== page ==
Banknote Watch SA, on behalf of protection device users, is coordinating a communication initiative to alert and educate the public of the risks of accepting dye-stained banknotes. In this regard click here
to view the posters that are displayed in prominent places such as banking halls, taxi ranks, Post Offices and retail stores etc.
“A Stained Note is Probably a Stolen Note”
The international slogan of Banknote Watch is “a stained note is probably a stolen note”. The purpose of cash degradation systems is to protect cash from being stolen by “spoiling the reward”, namely rendering the cash unfit for use by criminals after it has been stained.
The technology acts as a deterrent, sending a message to criminals that there is no point trying to steal the cash protected by dye staining systems because they will be unable to use the cash after a theft or robbery. Advice to the Public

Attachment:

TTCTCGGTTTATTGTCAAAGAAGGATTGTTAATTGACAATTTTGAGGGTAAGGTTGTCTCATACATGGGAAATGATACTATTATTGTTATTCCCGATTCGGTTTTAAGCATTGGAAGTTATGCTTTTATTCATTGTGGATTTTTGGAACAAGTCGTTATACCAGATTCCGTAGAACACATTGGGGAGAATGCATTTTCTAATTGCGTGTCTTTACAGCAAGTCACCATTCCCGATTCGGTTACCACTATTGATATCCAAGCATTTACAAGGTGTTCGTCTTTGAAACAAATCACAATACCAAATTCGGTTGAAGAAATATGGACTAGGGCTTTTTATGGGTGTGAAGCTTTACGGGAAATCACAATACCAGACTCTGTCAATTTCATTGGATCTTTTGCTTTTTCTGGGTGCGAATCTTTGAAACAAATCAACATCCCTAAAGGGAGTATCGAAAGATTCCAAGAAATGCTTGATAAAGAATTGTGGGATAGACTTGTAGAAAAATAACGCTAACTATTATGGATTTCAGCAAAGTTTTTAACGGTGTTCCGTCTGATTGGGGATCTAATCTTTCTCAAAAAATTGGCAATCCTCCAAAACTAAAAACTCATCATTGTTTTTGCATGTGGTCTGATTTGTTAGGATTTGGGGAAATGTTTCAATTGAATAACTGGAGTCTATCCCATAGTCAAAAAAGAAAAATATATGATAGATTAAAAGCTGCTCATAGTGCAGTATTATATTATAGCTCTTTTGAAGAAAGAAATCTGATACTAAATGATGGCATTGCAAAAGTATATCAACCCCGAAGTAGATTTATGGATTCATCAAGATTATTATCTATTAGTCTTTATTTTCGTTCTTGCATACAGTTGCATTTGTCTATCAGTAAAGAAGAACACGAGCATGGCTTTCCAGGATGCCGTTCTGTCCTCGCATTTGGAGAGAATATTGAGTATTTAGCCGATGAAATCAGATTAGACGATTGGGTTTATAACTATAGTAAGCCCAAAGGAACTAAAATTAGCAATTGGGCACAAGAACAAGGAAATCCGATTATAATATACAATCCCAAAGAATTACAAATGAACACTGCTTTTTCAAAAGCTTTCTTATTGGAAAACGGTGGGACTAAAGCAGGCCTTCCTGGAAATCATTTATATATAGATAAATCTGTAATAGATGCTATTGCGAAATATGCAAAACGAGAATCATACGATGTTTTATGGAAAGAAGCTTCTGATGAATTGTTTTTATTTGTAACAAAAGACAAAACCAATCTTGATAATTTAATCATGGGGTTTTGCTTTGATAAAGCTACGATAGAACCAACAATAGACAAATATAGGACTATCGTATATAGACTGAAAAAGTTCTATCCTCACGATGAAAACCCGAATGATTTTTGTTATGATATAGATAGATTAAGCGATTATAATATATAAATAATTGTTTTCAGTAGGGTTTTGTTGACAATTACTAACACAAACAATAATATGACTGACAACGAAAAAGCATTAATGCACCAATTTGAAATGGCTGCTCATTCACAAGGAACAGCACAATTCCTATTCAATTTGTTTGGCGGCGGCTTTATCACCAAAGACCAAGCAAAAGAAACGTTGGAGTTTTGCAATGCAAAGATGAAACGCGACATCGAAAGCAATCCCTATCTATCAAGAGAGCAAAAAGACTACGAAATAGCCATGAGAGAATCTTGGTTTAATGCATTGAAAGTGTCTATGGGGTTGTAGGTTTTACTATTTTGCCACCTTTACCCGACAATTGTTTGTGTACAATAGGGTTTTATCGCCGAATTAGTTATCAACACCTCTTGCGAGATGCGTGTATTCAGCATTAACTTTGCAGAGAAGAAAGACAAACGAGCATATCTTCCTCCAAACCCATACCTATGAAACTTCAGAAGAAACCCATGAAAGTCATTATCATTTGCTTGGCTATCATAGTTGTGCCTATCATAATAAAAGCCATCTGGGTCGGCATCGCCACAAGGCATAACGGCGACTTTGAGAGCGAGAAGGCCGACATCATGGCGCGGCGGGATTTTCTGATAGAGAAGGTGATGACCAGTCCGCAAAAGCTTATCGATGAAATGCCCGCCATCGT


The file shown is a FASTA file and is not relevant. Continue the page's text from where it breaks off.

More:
If you are offered a dye-stained note it must be refused. Only accept clean notes.
A member of the public who unwittingly comes into possession of a slightly dye-stained note may obtain a claim form from the SARB. All such claims will considered by the SARB at its sole discretion.
Any information you have regarding stolen notes must be immediately reported to the local police station.
By refusing to accept dye-stained notes or handing them in, you will play your part in fighting crime, since “a stained note is probably a stolen note”. What to look for:
Banknotes that look, feel or smell different.
Staining - bluish purple or red around the edges of the notes or across one side as though they have been dipped in ink.
Burning or charring. This may be as the result of the heat used in smoke systems.
Bleaching and/or fading of a banknote, the absence of the watermark or foil, or a change in the feel of the banknote. This may be the result of efforts to remove the dye stains using aggressive reagents.